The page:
Advertising policies across platforms, are changing constantly
When Hath, a newly launched CBD brand, had an ad approved to run on Facebook and Instagram earlier this month, the video didn’t show any of the company’s products, and purposefully used “neutral language,” according to Kelley Ireland-Kelly, co-founder and CMO of Hath. The copy on the ad: “Discover the next generation of wellness and start feeling better today.”
“You really have to avoid language that would send red flags to the FDA,” said Kelly. “The challenge is that it doesn’t really provide a lot of information for the customer or solve a lot of their questions because our ads that are approved have to stay pretty vague.”
CBD may be a booming business — in recent years, brands have added CBD to everything from makeup to petcare; by 2024, BDS Analytics estimates that CBD sales will be more than $20 billion in the U.S. — but advertising CBD products isn’t easy.
While many brands may sell their products direct-to-consumer, they can’t apply the strategy of a typical DTC brand — lots of digital ads, generally on Facebook and Instagram — to stand out. For one, typically CBD brands have to work with lawyers to make sure each piece of creative is compliant with state and federal regulations as well as platform policies. That’s why some brands are using influencer marketing, print, out-of-home, audio, television, even postcards, to reach consumers. Many are also doing most this themselves — they often have to keep an eye on changing policies and change up creative quickly — which means shoring up internal resources.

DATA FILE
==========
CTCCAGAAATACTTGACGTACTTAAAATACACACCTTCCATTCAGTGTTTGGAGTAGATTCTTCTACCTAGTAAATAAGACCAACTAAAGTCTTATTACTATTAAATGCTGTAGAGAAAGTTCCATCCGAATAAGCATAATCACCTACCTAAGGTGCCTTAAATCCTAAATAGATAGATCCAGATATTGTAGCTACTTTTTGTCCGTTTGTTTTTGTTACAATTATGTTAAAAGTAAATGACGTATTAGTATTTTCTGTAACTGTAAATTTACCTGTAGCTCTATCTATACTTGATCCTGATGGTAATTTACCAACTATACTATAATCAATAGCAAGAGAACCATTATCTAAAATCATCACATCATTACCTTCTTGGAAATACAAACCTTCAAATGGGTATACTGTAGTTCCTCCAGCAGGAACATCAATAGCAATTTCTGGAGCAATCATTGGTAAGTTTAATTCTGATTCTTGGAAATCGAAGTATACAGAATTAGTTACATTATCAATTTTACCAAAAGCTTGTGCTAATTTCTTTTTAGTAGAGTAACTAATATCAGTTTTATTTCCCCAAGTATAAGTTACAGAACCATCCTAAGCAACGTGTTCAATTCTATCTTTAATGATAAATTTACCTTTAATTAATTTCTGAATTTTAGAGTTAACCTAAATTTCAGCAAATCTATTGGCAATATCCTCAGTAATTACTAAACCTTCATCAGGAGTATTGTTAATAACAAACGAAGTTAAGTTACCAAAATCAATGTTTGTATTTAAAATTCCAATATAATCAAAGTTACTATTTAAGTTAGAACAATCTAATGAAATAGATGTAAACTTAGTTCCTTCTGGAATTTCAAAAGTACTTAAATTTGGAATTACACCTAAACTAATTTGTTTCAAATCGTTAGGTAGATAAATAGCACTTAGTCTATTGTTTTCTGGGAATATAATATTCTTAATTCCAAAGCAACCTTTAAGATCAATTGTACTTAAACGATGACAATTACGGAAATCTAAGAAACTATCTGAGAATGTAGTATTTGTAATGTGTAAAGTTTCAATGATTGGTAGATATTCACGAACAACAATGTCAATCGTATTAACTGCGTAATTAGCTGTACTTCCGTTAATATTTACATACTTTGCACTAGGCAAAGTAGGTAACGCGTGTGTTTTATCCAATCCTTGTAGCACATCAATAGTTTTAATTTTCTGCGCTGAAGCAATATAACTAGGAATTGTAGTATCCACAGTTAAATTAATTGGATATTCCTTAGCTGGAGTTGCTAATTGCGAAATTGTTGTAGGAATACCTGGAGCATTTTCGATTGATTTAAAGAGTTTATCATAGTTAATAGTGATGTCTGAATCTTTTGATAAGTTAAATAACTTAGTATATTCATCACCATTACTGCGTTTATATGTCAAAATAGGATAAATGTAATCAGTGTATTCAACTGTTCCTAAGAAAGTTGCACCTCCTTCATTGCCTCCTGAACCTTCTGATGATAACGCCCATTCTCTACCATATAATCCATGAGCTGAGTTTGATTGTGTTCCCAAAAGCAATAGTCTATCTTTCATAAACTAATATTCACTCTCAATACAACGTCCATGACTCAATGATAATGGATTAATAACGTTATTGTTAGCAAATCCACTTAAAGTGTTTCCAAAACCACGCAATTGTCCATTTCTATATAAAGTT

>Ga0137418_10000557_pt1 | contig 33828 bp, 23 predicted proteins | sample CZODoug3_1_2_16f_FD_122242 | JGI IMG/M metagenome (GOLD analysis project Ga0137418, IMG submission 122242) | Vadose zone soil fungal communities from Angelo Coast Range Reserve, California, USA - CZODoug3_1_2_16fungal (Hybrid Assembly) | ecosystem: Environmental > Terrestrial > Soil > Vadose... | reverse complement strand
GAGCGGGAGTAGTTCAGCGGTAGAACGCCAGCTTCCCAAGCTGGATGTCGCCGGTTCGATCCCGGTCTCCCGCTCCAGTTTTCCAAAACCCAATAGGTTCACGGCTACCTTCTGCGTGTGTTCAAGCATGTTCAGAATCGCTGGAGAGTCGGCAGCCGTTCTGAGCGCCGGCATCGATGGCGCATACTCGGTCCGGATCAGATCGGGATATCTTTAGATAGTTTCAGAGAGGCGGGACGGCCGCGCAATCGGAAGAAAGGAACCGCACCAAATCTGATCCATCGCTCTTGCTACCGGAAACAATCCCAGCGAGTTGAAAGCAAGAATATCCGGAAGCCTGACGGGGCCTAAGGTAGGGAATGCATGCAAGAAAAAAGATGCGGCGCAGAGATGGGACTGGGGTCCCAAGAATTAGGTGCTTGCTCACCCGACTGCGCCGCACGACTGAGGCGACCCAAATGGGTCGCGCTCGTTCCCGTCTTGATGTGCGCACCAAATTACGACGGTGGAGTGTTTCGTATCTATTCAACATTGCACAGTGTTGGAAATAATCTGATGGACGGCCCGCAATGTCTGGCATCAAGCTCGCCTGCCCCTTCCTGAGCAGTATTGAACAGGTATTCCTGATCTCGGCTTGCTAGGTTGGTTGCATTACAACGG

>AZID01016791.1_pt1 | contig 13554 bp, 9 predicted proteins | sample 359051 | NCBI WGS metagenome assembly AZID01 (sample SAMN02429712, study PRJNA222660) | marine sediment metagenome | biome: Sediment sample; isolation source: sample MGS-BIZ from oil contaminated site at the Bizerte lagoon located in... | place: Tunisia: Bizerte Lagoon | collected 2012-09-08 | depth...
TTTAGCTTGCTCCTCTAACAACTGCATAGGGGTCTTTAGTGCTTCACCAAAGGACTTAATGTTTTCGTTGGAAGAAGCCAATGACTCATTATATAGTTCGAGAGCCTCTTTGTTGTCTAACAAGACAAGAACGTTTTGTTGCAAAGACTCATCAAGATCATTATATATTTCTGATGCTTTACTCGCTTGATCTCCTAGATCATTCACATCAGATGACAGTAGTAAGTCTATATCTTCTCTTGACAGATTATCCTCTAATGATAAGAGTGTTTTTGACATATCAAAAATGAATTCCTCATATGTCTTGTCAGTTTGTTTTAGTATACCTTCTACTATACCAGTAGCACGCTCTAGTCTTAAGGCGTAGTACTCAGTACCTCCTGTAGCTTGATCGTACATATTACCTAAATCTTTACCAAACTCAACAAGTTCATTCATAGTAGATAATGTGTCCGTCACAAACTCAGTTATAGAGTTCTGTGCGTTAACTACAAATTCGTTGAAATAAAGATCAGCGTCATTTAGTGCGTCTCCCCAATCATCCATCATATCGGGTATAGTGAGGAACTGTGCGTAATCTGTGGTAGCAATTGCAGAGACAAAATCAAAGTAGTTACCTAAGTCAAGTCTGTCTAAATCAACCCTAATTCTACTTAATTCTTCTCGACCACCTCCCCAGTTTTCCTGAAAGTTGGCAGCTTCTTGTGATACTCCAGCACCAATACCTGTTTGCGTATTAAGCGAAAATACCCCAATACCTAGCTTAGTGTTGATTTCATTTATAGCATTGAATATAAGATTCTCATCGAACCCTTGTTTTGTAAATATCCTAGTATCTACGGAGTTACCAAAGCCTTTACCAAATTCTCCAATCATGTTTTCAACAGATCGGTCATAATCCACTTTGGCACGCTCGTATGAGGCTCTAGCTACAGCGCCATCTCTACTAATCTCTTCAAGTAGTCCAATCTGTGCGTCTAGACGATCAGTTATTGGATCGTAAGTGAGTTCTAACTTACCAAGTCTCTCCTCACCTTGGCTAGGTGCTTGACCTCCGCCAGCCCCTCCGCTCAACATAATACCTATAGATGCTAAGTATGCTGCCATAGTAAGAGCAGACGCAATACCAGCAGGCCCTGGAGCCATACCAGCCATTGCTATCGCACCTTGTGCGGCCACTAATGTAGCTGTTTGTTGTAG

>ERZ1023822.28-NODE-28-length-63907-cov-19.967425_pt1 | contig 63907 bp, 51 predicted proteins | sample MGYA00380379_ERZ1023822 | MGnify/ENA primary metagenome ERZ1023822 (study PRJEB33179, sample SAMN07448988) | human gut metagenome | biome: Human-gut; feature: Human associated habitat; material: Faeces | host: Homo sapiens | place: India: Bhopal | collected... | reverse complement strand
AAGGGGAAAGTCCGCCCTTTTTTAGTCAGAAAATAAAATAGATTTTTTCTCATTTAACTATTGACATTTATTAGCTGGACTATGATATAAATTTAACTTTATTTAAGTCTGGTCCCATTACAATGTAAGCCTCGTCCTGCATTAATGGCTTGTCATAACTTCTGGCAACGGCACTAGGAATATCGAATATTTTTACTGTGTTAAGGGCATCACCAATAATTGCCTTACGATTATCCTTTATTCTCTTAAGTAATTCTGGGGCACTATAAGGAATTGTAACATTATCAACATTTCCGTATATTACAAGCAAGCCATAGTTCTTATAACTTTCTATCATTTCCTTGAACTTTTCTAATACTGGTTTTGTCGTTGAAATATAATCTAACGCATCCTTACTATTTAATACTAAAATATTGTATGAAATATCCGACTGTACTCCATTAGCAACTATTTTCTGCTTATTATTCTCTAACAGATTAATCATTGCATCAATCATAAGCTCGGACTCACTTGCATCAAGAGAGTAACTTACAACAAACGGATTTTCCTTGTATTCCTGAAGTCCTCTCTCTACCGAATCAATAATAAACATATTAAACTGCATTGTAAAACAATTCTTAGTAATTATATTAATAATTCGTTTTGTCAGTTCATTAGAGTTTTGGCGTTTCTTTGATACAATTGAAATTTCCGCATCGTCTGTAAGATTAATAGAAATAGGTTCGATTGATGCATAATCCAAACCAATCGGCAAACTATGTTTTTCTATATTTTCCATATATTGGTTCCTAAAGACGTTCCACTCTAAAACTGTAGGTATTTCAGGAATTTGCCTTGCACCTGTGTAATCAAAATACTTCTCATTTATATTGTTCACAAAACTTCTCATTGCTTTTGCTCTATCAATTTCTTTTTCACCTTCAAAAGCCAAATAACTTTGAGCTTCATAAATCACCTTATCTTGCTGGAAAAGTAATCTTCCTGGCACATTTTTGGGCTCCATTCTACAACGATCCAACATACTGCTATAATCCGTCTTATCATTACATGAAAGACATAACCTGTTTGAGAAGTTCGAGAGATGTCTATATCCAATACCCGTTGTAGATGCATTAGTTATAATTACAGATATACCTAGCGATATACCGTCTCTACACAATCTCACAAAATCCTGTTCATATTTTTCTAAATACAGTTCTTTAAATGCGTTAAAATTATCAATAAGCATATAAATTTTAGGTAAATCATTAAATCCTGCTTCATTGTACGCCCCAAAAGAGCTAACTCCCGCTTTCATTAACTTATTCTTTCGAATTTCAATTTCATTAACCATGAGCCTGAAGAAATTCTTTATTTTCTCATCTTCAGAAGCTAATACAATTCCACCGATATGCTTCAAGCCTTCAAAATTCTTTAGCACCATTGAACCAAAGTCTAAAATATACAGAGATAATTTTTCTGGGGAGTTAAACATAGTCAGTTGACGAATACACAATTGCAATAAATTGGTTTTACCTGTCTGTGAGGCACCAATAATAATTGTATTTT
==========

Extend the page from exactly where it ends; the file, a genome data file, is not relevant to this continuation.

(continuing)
Federal and state laws, as well as advertising policies across platforms, are changing constantly, making it difficult for CBD brands to figure out how to market. Those regulations and policies impact not only where CBD brands can advertise but what the creative should look like, claims the brands can make and what the brands can pitch to consumers.
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